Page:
Dive characteristics and dive shape are often used to infer foraging success in pinnipeds. However, these inferences have not been directly validated in the field with video, and it remains unclear if this method can be applied to benthic foraging animals. This study assessed the ability of dive characteristics from time-depth recorders (TDR) to predict attempted prey capture events (APC) that were directly observed on animal-borne video in Australian fur seals (Arctocephalus pusillus doriferus, n=11). The most parsimonious model predicting the probability of a dive with ≥1 APC on video included only descent rate as a predictor variable. The majority (94%) of the 389 total APC were successful, and the majority of the dives (68%) contained at least one successful APC. The best model predicting these successful dives included descent rate as a predictor. Comparisons of the TDR model predictions to video yielded a maximum accuracy of 77.5% in classifying dives as either APC or non-APC or 77.1% in classifying dives as successful verses unsuccessful. Foraging intensity, measured as either total APC per dive or total successful APC per dive, was best predicted by bottom duration and ascent rate. The accuracy in predicting total APC per dive varied based on the number of APC per dive with maximum accuracy occurring at 1 APC for both total (54%) and only successful APC (52%). Results from this study linking verified foraging dives to dive characteristics potentially opens the door to decades of historical TDR datasets across several otariid species.

keywords     Crittercam, Foraging behaviour, Animal-borne video, Dive profile analysis
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2016
 
Protozoal-related mortalities in endangered Hawaiian monk seals Neomonachus schauinslandi.
Barbieri, M. M., L. Kashinsky, D. S. Rotstein, K. M. Colegrove, K. H. Haman, S. L. Magargal, A. R. Sweeny, A. C. Kaufman, M. E. Grigg and C. L. Littnan. 2016.
Diseases of Aquatic Organisms 121:85-95.
abstract
Protozoal infections have been widely documented in marine mammals and may cause morbidity and mortality at levels that result in population level effects. The presence and potential impact on the recovery of endangered Hawaiian monk seals Neomonachus schauinslandi by protozoal pathogens was first identified in the carcass of a stranded adult male with disseminated toxoplasmosis and a captive monk seal with hepatitis. We report 7 additional cases and 2 suspect cases of protozoal-related mortality in Hawaiian monk seals between 2001 and 2015, including the first record of vertical transmission in this species. This study establishes case definitions for classification of protozoal infections in Hawaiian monk seals. Histopathology and immunohistochemistry were the primary diagnostic modalities used to define cases, given that these analyses establish a direct link between disease and pathogen presence. Findings were supported by serology and molecular data when available. Tox oplasma gondii was the predominant apicomplexan parasite identified and was associated with 100% of mortalities (n = 8) and 50% of suspect cases (n = 2). Incidental identification of sarcocysts in the skeletal muscle without tissue inflammation occurred in 4 seals, including one co-infected with T. gondii. In 2015, 2 cases of toxo-plasmosis were identified ante-mortem and shared similar clinical findings, including hematological abnormalities and histopathology. Protozoal-related mortalities, specifically due to toxoplasmosis, are emerging as a threat to the recovery of this endangered pinniped and other native Hawaiian taxa. By establishing case definitions, this study provides a foundation for measuring the impact of these diseases on Hawaiian monk seals.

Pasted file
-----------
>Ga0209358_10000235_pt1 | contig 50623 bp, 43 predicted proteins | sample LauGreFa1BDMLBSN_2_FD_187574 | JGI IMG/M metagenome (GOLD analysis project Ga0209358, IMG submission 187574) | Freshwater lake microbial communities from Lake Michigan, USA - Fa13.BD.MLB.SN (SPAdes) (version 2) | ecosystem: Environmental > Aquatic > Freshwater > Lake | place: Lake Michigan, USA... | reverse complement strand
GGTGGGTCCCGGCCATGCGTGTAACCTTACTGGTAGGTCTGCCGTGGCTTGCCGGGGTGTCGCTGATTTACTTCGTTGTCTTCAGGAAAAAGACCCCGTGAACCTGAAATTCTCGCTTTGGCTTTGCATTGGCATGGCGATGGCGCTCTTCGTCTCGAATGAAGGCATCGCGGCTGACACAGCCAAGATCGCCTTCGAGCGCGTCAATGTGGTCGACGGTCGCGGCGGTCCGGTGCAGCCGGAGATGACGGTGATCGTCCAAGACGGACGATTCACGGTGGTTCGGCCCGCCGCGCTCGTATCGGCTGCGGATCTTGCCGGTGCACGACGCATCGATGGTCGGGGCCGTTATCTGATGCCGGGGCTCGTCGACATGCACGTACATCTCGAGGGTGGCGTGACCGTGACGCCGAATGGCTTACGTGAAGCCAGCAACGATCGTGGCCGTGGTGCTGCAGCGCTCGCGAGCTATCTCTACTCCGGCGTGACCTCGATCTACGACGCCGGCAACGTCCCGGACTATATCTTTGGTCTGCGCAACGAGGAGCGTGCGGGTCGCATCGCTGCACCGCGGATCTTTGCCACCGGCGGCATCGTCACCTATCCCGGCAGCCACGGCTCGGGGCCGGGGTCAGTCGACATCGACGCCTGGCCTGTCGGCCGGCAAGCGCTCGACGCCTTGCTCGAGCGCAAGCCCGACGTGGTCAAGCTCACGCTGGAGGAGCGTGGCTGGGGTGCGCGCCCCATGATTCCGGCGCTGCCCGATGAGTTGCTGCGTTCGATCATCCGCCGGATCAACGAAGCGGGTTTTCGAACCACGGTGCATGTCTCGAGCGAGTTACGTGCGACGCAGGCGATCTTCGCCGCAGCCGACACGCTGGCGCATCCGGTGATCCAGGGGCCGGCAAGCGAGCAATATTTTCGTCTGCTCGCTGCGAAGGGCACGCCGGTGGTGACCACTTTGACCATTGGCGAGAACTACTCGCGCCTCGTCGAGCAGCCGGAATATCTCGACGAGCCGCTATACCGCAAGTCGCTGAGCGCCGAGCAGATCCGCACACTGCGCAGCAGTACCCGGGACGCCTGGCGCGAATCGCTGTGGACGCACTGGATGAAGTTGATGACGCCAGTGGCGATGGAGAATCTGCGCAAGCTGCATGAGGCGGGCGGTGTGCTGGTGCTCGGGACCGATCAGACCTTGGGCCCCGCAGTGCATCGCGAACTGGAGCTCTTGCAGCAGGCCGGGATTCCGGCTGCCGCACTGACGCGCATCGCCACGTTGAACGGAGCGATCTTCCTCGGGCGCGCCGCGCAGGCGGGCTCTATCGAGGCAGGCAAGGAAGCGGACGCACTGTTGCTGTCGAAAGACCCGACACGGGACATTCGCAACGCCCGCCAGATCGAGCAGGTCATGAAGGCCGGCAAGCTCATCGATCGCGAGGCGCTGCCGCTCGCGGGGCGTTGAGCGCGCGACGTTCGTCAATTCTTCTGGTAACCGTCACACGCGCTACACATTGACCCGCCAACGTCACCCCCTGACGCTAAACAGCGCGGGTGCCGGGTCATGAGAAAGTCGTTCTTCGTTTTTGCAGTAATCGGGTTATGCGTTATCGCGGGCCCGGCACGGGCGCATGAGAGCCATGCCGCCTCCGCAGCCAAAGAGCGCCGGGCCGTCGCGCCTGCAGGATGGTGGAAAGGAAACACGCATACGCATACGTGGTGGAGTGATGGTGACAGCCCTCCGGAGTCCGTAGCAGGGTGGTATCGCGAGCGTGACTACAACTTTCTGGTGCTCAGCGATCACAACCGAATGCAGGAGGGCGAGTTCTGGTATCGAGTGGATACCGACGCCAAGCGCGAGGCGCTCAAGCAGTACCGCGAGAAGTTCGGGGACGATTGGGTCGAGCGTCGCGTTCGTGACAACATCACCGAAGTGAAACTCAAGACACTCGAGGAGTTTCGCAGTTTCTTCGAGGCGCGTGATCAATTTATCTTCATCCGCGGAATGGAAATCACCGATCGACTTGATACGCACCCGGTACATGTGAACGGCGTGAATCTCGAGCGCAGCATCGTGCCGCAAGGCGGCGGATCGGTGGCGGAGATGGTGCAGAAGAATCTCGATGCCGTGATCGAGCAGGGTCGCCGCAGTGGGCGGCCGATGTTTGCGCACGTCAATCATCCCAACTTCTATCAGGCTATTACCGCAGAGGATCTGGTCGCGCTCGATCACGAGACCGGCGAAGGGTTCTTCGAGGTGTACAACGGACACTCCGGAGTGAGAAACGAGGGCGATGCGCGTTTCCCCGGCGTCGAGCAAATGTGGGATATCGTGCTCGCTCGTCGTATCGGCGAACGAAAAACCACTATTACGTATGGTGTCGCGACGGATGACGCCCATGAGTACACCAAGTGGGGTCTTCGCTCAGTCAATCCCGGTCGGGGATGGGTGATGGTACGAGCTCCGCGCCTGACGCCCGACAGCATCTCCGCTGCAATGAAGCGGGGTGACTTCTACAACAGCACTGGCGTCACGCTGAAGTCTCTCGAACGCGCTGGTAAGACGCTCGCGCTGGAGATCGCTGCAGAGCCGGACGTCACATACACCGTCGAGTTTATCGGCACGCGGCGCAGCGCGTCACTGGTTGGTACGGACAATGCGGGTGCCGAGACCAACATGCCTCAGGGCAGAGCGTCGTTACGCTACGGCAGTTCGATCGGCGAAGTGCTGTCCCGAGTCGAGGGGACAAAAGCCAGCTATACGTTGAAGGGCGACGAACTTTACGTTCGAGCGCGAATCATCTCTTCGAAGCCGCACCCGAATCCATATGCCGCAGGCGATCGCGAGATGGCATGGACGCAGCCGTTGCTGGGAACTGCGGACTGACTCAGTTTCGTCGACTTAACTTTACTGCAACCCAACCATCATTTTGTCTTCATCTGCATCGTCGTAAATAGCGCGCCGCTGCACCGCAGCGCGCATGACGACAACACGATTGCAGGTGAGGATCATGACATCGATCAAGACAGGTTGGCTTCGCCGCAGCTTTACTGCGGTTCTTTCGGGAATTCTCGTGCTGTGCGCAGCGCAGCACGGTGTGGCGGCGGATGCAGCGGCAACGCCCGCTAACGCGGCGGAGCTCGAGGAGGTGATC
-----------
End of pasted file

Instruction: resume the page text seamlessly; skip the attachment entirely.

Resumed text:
keywords     Protozoa, Mortality, Pathology, Immunohistochemistry, Toxoplasma gondii, Sarcocystis, Pinniped